Communication is the key to a successful relationship, and relationships are fundamental to a strong company culture
This sentiment was at the heart of the discussion at the International Association of Business Communicators (IABC) Saint Louis’ Lunch and Learn on October 18, 2017. Bonfyre Director of Employee Experience Rob Seay led the conversation with his presentation Changing Times: Connecting Your Diverse Workforce, which explored the ways company culture, human relationships at work, and enterprise internal communications, all intersect.
Why is culture so important? According to Seay, culture is a unifying force, connecting employees to each other, and the company’s mission and vision. Culture also determines how organizations navigate times of change.
“Think about everything we talk about when we talk about organizational change: reorganization and restructuring, mergers and acquisitions, and downsizing. The culture side of organizational change is often overlooked,” Seay said.
As a consequence, Seay noted, companies take for granted the impact this has on employees. Leaders assume employees will automatically take up more responsibility in the wake of change, but it doesn’t happen by default. Seay said making culture your primary focus lets employees know and feel that they are cared for, and that feeling is what helps create stronger relationships at work. And in times of change, relationships and culture are what help organizations survive. He pointed to two prominent examples as proof of this.
The first involved Barry-Wehmiller, which in the wake of the Great Recession put every employee on a temporary, mandatory furlough to avoid layoffs. Employees responded in kind by volunteering to take more time off for their colleagues who couldn’t. The second involved Southwest Airlines, which immediately following 9/11 was the only airline to remain profitable because leadership and employees made sacrifices for the good of the company and each other. Both situations are case studies of how the culture and relationships formed across these organizations allowed them to persevere under dire circumstances (you can read more about both here).
But the lynchpin of all of this is how an organization communicates internally. “Communications is instrumental to an organization’s success,” Seay said. In day to day operations, and especially in times of change, the concerns of employees bubble up and filter to internal communications, and it’s up to communicators to address those concerns.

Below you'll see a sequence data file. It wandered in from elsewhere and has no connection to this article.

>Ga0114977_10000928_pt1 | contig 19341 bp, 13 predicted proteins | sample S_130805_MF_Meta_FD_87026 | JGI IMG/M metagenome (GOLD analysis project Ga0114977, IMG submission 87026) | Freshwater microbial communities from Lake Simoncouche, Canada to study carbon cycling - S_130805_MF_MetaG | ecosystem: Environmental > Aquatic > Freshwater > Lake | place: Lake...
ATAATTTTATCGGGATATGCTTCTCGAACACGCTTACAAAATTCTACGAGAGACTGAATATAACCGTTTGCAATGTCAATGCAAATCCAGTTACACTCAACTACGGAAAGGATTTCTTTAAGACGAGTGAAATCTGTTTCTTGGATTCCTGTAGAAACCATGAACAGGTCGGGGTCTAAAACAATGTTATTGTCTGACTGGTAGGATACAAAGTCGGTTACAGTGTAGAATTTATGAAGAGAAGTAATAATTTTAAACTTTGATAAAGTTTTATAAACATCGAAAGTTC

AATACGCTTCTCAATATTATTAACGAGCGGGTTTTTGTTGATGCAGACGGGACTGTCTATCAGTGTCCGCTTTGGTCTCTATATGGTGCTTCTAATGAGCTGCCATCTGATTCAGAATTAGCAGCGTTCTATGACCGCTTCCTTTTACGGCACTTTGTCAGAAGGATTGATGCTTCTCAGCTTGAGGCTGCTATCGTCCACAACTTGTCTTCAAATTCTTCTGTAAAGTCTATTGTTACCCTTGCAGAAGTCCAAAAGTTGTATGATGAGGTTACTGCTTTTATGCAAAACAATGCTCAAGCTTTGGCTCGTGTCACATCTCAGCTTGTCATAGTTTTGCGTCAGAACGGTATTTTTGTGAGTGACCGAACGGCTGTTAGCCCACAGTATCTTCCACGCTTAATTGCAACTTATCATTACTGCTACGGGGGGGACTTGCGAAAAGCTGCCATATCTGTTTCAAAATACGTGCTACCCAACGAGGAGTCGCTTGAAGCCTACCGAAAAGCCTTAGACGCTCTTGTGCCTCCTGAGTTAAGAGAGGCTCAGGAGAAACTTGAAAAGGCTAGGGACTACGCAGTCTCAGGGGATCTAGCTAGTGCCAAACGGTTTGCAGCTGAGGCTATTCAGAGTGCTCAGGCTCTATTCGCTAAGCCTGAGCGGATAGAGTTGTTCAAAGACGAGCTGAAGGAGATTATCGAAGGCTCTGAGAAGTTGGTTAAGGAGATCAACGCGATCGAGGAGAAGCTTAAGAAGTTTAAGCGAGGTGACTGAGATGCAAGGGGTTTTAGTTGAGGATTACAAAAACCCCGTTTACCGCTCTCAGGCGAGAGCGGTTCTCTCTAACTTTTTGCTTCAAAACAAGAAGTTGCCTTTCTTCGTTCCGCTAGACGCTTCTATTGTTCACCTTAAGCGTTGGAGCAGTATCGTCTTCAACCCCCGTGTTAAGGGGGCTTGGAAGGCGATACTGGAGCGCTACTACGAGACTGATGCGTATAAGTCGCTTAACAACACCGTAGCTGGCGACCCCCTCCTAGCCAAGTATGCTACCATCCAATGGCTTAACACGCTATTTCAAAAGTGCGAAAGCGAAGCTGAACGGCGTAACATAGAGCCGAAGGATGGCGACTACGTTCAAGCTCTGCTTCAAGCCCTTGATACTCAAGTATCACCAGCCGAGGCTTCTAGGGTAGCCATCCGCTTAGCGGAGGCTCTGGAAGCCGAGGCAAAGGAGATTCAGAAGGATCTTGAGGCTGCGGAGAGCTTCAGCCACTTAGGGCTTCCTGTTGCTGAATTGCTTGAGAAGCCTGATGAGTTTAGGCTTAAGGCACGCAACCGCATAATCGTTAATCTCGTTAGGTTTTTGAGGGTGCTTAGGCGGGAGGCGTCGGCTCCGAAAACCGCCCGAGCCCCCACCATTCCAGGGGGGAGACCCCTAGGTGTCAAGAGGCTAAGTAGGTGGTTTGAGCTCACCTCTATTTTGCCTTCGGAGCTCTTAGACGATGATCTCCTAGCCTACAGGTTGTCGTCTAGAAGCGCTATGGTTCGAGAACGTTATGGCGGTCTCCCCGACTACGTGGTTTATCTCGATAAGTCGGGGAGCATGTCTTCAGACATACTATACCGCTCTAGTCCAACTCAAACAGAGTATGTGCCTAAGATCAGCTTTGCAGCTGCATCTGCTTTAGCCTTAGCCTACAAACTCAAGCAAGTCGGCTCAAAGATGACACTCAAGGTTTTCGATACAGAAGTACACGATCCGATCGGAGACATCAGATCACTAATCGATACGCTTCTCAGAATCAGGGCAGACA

Keeping employees informed is critical, no matter the state of the organization, Seay noted, pointing to the following quote from Steve Soltis, Group Director of Executive and Employee Communications for the Coca Cola Company. “A business cannot generate sustainable value and growth without employees understanding where it’s headed, why, what it’s going to take to get there, and why each employee matters.”
“Communications guides the direction of the organization,” Seay said, but the reality is that the communications field itself has dramatically changed in the recent years. Remote workers barely existed 15 years ago but are now on the rise, technology has opened up new channels but deskless populations are still hard to reach, and communicators have more on their plate now that mergers and acquisitions are at an all-time high. “Companies are now re-evaluating their approach,” Seay said, because defaulting to email, or putting posters in the breakroom for deskless workers isn’t as effective anymore.
These communications changes and challenges have a direct impact on the bottom line. “With smaller organizations, miscommunication impacts revenue by as much as $420,000 per year,” Seay said, citing a recent SHRM survey. “For larger organizations with more than 100,000 employees, those costs can have an impact of over $60 million on an annual basis.”
According to Seay, there are four major areas to address regarding these internal communications issues:
How well communicators are connecting with their workforce, and finding a way to reach the people you’re missing. “We still have a huge population of employees who still don’t have a desk or a laptop or even a corporate email address,” Seay said. “How are you ensuring the information you’re sharing with the rest of the organization is reaching that population as well?”
With so many new and different channels at communicators’ disposal, there’s no longer a one-size-fits-all solution. “Too many channels creates too much noise,” Seay said. “It’s creating this issue where it’s overwhelming employees.” And the sense that we get with the increase in channels, he added, is that employees are saying “I just want to know what’s relevant to me.”
Communicators are struggling to determine if their communications resonating with employees. Is it the right information they’re looking for? “It’s a difficult question because you’re working with a diverse population,” Seay said. “Salaried workers, remote workers, hourly workers, workers across different geographies, all of those circumstances play into your effectiveness.”
Metrics and Measurement
The issue of measuring how employees are interacting with your communications channels and consuming content. Seay said measurement is necessary for determining if communications goals are being accomplished. “You need to find the right metrics you can trust,” he said. “How many times have you heard, ‘Oh, we have 10,000 people visiting our intranet site.’ Are they really? How are you pulling that and what exactly does that mean?”
Seay closed his presentation emphasizing the interconnectedness of relationships, culture, and communications. “If you don’t have good communication in a relationship, you don’t really have a relationship, and relationships are fundamental to a strong culture.”